Deer culling strays into Bryn Mawr, worrying area residents

John Ursu's daughters watch deer out their window, about 60 feet from the site of the deer culling. Credit: Submitted by John Ursu

A contractor for the city of St. Louis Park erroneously shot at deer in the wooded wetland near Franklin & Ewing the morning of Jan. 23, spurring loud protest from surrounding residents.

Superior Whitetail Management staff were culling 23 deer as part of St. Louis Park’s deer management program. Why they strayed into Minneapolis is not known, and the incident is under investigation.

Neighbors who heard gun shots called 911 around 7 a.m., assuming they saw poachers pulling a deer out of the wetland. A pile of corn baited deer 50 feet off the roadway, said resident Chad Smude. 

Tom Harmening, city manager of St. Louis Park, apologized to residents at a community meeting Feb. 5.

“Obviously they did something that they weren’t supposed to do,” Harmening said. “I can’t explain it. … We are incredibly sorry for what happened.”

A bus stop is located at Franklin & Ewing, and resident KimRamey said three families with small children live near the site.

“One of the kids woke up that morning to gun shots,” she said. “This seems absolutely crazy.”

Nearby resident John Ursu showed an iPhone photo of his daughters watching deer out the window, about 60 feet away from the site of the shooting. He questioned what degree of background check is necessary to authorize people to shoot guns in urban environments.

“This is pretty scary for me,” he said. “I don’t know what it takes to be able to fire a firearm in our community.”

St. Louis Park has fired the contractor. DNR officials said charges will likely be filed in the case, although it is still uncertain which agency will file the charges.

Harmening said contractors typically cull deer in the late evening or early morning, using copper slugs that fragment when they hit the deer. He said contractors are typically directed to shoot near the Westwood Hills Nature Center, the Bass Lake area, near the radio towers west of Highway 100, in the vicinity of Twin Lakes, and in northeast St. Louis Park on city-owned land north of the tracks.

The city of Golden Valley also issues shooting permits for deer management, according to the DNR.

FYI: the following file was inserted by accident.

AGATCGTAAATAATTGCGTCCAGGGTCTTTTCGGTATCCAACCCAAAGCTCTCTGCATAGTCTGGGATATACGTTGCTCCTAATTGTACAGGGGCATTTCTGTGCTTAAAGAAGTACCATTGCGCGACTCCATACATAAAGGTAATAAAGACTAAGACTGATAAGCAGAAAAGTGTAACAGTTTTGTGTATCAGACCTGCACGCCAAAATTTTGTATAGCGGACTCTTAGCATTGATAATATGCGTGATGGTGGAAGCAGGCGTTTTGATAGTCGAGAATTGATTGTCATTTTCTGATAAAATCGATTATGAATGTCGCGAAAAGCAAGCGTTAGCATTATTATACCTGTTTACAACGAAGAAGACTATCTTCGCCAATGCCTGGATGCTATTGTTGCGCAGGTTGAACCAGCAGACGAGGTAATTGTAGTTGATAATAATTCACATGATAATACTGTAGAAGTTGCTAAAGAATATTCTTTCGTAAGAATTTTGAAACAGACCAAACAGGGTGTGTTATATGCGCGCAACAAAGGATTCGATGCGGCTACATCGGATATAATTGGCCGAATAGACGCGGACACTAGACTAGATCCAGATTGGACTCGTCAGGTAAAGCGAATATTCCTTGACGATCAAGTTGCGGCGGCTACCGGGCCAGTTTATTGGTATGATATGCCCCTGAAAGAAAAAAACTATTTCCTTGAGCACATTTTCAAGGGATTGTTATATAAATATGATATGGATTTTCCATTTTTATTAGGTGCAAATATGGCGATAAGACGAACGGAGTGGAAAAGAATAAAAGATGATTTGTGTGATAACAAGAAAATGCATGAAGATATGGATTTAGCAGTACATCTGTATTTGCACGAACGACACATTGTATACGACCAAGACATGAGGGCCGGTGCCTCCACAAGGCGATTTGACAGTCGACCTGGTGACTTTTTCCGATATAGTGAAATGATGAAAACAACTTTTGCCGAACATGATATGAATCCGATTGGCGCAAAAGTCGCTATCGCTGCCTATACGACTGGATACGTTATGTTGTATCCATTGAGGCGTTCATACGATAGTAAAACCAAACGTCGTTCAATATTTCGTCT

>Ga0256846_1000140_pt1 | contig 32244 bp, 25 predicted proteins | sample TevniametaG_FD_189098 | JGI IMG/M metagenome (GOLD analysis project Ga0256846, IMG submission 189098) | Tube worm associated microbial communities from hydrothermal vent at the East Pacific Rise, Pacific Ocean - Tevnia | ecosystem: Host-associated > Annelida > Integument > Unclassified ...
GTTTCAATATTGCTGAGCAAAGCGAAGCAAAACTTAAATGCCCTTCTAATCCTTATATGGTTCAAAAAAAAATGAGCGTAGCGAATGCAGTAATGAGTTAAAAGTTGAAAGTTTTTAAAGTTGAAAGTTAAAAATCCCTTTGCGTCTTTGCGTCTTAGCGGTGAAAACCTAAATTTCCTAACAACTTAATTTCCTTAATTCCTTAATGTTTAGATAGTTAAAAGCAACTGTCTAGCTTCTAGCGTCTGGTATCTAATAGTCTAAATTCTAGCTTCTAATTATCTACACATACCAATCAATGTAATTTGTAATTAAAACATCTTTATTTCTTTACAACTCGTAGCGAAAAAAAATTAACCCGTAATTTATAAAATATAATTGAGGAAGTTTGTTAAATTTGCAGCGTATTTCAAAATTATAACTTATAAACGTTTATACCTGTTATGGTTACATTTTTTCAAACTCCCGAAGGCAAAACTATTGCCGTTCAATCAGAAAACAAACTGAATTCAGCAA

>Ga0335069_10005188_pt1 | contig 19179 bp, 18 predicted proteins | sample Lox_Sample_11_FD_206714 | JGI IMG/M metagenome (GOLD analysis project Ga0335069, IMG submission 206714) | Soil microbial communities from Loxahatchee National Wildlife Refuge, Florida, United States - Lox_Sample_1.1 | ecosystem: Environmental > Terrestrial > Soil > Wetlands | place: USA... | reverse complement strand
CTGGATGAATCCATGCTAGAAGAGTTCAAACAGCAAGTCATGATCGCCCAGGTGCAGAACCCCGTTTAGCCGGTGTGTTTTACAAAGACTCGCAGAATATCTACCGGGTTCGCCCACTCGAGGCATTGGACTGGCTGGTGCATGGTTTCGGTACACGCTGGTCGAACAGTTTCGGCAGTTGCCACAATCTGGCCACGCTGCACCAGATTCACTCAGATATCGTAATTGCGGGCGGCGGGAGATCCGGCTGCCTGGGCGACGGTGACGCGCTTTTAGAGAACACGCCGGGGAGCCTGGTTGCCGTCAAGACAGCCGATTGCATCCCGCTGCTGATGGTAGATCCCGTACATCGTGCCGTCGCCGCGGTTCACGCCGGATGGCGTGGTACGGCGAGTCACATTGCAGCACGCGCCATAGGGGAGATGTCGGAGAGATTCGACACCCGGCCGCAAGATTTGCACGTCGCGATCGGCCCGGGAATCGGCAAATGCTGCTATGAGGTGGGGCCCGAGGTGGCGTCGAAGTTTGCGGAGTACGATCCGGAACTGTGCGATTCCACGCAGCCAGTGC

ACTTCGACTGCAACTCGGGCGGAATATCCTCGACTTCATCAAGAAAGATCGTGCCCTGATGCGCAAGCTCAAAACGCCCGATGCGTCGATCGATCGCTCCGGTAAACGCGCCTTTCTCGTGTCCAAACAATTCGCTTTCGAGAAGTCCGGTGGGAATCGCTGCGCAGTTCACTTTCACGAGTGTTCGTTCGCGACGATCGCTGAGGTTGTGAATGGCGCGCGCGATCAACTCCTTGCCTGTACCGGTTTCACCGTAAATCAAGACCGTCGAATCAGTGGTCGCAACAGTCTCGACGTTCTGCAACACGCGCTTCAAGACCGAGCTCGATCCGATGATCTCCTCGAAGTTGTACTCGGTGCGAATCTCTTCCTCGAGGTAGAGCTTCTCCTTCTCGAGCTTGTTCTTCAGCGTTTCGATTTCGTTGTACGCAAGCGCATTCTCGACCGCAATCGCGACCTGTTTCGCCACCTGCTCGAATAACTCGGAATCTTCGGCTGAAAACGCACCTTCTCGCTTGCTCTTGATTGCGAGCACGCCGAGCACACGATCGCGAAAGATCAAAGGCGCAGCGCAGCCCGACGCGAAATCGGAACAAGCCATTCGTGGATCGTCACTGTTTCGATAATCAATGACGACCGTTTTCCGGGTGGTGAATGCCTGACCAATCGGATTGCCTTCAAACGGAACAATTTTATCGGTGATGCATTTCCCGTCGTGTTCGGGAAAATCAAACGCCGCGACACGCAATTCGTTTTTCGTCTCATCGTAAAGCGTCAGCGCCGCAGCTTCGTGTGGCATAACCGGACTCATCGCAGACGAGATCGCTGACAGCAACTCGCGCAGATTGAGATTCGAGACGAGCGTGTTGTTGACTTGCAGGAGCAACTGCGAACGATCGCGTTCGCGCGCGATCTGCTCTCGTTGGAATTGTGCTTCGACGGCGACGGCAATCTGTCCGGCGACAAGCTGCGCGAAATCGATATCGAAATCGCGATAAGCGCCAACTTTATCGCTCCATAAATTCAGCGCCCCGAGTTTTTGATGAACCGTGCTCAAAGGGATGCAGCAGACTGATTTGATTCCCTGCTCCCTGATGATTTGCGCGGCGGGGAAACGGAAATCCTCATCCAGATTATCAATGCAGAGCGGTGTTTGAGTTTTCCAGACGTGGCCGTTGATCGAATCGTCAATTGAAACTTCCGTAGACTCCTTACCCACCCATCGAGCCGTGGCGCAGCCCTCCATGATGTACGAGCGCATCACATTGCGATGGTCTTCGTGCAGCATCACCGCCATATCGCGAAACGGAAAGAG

Minneapolis residents raised many questions about the deer management practice. Some questioned the use of firearms to cull deer, suggesting archery instead. In response, officials said deer shot with arrows often run far distances before collapsing.

Residents also asked how far the bullets could travel (DNR officials were not certain of the answer), and others brought up larger issues regarding the sufficiency of local wildlife habitat. Others worried about a situation escalating if confused neighbors, carrying firearms themselves, confront contractors firing shots near their neighborhoods.

Several residents expressed concern that St. Louis Park had quietly stopped notifying residents of deer culling operations.

“This is where I run at night,” one resident said. “I’m out a lot at night, and I walk my dog through the swamp. … He likes to chase the deer.”

Harmening said the City Council made its decision on notification in the mid-90s, when people sabotaged deer traps and worked to block deer management efforts.

“There was a concern that if they informed people of the specifics of what was going to happen, that might compromise public safety even more,” he said.

Harmening said St. Louis Park will likely review its policy for selecting contractors, and perhaps review its community notification strategy.

“The bottom line is to prevent this from happening again,” said State Representative Frank Hornstein, who organized the recent community meeting with Hennepin County Commissioner Gail Dorfman.